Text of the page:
We’ve reached the point of the season where most of us are dreaming about venturing to warmer climates.
While I certainly can’t count myself out of the popular opinion, there is a place with subzero temperatures that has become one of my favorite winter destinations.
From the outdoor festivals that rival even the liveliest of summer bashes, to some of the most satisfying comfort food, Montréal is the perfect place for a cold weather escape.
Below is my list of recommended activities, sights, and eats should you find yourself in North America’s Paris.
Pictured above is a formerly abandoned church that has been converted into Bourgie Hall, a music performance hall featuring orchestra, piano, and vocal concerts.
The church was purchased by the adjacent Museum of Fine Arts. All 18 of the Tiffany stained glass windows were preserved, and the building is now eco-certified.
Just next door to Bourgie Hall is the Montreal Museum of Fine Arts (Musee des Beaux-Arts). The museum offers classic works from reveared Canadian artists as well as more contemporary pieces from international creators such as Andy Warhol and designer, Jean Paul Gaultier.
Another fantastic art museum is the Musée D’Art Contemporain de Montréal (MAM). As the name indicates, more modern art is on display here including films, installations and performance art.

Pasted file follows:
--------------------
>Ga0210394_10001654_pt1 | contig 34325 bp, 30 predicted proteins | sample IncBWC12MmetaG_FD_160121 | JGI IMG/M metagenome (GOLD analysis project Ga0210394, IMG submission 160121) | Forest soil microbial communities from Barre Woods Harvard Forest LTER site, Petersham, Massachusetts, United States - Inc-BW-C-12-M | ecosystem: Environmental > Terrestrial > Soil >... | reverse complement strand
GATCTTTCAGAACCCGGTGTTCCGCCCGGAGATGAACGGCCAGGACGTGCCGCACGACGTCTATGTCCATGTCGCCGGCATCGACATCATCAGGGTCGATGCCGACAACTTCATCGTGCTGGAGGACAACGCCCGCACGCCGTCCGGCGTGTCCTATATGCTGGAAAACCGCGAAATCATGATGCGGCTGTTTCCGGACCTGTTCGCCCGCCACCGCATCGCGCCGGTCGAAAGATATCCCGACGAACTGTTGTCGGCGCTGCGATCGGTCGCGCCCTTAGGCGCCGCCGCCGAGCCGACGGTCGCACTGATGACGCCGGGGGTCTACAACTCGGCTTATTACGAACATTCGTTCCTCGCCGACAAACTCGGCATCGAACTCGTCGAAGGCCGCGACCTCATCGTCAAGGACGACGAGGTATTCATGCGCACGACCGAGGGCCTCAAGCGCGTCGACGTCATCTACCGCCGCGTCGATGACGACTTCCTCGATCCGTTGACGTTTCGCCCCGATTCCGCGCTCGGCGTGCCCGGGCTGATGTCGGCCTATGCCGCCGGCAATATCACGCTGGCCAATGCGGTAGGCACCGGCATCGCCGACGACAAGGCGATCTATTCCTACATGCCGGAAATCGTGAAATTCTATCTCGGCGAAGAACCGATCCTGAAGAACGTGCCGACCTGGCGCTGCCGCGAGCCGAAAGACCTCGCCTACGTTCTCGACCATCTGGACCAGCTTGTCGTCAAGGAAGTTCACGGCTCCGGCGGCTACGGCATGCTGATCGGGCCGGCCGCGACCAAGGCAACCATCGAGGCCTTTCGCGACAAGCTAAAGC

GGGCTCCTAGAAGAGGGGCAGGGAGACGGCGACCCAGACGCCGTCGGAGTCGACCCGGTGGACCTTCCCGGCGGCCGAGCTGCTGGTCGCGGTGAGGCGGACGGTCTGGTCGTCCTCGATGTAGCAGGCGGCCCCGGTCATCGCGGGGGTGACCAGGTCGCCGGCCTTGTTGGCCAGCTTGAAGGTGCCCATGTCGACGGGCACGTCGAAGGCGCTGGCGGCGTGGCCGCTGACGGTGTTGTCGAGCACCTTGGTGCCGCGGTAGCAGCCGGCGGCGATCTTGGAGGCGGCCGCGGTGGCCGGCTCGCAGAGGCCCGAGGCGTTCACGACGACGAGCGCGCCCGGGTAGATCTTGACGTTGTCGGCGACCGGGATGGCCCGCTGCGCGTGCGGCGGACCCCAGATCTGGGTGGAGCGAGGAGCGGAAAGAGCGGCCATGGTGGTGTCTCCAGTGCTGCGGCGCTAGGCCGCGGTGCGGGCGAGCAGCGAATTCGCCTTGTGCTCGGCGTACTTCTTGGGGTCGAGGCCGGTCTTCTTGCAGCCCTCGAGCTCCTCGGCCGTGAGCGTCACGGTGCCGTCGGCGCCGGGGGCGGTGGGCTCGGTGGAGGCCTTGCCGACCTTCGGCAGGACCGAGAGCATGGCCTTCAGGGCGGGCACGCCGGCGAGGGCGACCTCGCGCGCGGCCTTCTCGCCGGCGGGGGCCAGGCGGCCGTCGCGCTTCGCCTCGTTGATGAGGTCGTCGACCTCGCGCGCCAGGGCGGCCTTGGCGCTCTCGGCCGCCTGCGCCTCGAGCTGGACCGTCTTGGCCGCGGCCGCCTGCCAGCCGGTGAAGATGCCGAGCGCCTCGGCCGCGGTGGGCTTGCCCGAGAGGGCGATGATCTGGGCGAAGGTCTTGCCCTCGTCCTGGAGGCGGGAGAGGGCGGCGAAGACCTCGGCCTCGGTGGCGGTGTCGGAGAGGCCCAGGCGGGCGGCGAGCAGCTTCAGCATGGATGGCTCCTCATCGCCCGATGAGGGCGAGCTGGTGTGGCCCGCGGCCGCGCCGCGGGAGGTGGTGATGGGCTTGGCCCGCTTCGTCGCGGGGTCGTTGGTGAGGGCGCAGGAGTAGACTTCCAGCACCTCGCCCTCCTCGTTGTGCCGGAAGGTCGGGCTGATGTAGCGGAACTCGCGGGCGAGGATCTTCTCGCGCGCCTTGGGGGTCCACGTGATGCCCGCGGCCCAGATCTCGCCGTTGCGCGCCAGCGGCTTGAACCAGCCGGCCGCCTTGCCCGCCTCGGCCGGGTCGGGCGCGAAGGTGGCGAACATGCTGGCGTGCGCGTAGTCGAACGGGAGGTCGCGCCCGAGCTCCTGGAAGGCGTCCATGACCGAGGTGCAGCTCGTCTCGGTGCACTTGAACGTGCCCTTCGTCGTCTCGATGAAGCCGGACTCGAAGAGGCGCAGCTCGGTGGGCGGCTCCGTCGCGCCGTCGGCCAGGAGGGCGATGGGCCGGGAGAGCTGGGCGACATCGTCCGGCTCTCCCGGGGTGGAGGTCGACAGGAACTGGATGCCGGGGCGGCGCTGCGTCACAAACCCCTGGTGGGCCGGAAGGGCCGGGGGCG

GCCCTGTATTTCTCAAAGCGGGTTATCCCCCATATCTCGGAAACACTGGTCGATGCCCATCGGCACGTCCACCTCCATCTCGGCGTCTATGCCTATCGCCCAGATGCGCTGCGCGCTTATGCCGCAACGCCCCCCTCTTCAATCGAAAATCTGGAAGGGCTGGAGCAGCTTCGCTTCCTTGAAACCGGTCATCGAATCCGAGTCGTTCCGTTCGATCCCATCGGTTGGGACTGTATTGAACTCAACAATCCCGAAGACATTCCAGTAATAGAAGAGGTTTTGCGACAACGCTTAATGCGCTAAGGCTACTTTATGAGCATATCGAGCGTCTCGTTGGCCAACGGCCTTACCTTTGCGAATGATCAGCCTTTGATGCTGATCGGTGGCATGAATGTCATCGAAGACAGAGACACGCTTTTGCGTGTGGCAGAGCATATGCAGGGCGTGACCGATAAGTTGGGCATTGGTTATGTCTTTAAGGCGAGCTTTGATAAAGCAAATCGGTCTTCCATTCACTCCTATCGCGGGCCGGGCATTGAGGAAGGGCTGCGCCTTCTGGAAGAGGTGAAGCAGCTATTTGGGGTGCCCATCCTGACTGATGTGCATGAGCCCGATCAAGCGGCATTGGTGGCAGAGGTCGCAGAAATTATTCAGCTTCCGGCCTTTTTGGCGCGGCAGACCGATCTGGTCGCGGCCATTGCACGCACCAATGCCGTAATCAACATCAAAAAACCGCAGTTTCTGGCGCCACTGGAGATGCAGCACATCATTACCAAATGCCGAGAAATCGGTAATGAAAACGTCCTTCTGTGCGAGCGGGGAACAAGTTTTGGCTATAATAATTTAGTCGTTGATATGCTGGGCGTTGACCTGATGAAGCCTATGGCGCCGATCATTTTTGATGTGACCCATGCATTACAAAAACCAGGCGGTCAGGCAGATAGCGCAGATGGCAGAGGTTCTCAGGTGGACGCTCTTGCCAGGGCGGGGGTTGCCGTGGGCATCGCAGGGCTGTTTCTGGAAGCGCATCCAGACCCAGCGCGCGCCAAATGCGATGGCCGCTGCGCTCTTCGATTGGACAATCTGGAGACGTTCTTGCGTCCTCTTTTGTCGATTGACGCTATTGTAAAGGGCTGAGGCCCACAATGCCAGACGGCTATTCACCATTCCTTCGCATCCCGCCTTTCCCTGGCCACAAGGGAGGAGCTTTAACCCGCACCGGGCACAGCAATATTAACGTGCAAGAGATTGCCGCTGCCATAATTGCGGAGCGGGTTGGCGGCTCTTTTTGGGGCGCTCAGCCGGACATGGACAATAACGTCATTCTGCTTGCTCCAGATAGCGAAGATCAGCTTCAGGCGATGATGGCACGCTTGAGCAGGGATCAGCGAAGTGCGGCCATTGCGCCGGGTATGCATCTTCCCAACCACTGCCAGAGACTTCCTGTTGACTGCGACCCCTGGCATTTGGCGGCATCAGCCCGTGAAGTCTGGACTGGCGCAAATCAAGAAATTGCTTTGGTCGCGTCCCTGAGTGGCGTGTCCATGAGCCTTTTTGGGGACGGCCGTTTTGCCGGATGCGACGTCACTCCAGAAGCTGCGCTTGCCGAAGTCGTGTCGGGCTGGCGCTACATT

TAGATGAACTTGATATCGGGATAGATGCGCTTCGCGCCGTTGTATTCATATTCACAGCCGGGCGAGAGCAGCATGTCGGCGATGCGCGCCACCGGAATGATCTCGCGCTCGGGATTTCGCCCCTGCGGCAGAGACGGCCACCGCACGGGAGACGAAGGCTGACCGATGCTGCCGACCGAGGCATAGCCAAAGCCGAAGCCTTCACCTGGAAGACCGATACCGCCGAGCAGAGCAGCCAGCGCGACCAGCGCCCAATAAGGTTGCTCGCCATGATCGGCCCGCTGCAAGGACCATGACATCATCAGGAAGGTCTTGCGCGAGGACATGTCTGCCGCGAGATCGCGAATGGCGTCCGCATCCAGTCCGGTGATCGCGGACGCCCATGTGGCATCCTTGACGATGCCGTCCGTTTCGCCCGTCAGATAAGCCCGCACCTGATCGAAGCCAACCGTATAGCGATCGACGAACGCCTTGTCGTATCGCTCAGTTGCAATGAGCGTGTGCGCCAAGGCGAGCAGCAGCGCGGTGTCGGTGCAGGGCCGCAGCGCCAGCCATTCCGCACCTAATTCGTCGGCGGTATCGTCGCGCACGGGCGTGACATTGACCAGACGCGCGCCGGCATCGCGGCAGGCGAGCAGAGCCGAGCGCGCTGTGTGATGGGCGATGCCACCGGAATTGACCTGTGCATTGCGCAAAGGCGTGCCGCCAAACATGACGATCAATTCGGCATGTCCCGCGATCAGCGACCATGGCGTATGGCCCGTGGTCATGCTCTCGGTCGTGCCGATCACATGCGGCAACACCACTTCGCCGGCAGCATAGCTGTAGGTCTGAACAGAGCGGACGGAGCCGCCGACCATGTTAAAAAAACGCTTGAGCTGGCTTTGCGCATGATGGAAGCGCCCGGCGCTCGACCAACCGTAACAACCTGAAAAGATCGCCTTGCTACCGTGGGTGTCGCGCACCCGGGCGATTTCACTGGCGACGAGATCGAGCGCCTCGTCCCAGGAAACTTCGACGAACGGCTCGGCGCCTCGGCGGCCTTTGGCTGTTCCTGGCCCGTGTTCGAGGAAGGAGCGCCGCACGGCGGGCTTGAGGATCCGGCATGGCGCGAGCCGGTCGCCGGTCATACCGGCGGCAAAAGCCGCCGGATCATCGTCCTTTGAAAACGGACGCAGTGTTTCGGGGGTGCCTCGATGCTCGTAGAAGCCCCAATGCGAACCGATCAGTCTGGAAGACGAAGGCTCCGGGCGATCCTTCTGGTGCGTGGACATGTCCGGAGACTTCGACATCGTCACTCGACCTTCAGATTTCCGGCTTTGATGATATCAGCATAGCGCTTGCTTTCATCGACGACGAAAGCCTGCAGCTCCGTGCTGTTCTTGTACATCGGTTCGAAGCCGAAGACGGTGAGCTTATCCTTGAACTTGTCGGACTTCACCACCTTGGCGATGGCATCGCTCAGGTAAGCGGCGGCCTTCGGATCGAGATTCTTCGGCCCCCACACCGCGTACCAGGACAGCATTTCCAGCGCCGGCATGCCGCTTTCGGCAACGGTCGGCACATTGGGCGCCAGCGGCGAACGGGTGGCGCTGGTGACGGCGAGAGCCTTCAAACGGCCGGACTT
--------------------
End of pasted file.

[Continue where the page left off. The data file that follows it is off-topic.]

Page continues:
It’s arguably my favorite museum in Montreal and it is situated in the bustling city center, Place des Arts (where you’ll find my favorite installation, 21 Balançoires).
I haven’t had the chance to experience Igloofest yet, but the now world famous winter music event is at the top of my wish list.
The event is held over four weekends in late January and early February, and tickets are just $20! (A far cry from the hundreds you normally pay for electronic music festivals).
You’re encouraged to don your warmest wear, and with the flowing drinks along with hours of dancing don’t be surprised if you start removing layers.
I did mention that Montreal gets cold, but until you experience -14 degree weather, outdoor activities seem almost impossible.
A good option for a freezing cold day is the Biodome.
Not only will you get to experience several different animal habitats, but the largest, and first exhibit upon entry is a trip to a tropical rainforest (complete with humid air).
Aside from the tropics, my favorite animals at the dome have to be the puffins.
These cute little birds look so adorable swimming in their pond, flapping their wings and shimmying through the water.
Another exhibit worth seeing is the butterfly garden, where you’re surrounded by hundreds of free flying butters.
Once you’ve had your fill of animals, stop at the cafe for organic, fair trade, Rainforest Alliance certified coffee.
A refreshing and fairly easy way to see the city is to hike the mountain where the city got its name: Mont-Royal.
If you are traveling alone, do not fret. The hike is a series of staircases leading up to one path.
I’d hate to say it’s impossible to get lost, but you will find it more difficult to do so than staying on course.
Several delightful treasures await you at the top of the mountain
The most obvious is the spectacular view of the city skyline
More surprisingly, you’ll find several chubby squirrels, statues, and several small bodes of water.
When you reach the top of the stairs, on your left (in season, of course) is a speed skating rink open to the public.
Even if you skip climbing the mountain, there are many other public rinks scattered around the city.
The best way to check their fees, hours, hot cocoa availability and seasonal status is to visit Patiner Montreal.
It would not be a proper trip to Montreal without trying the signature Québécois comfort food, poutine.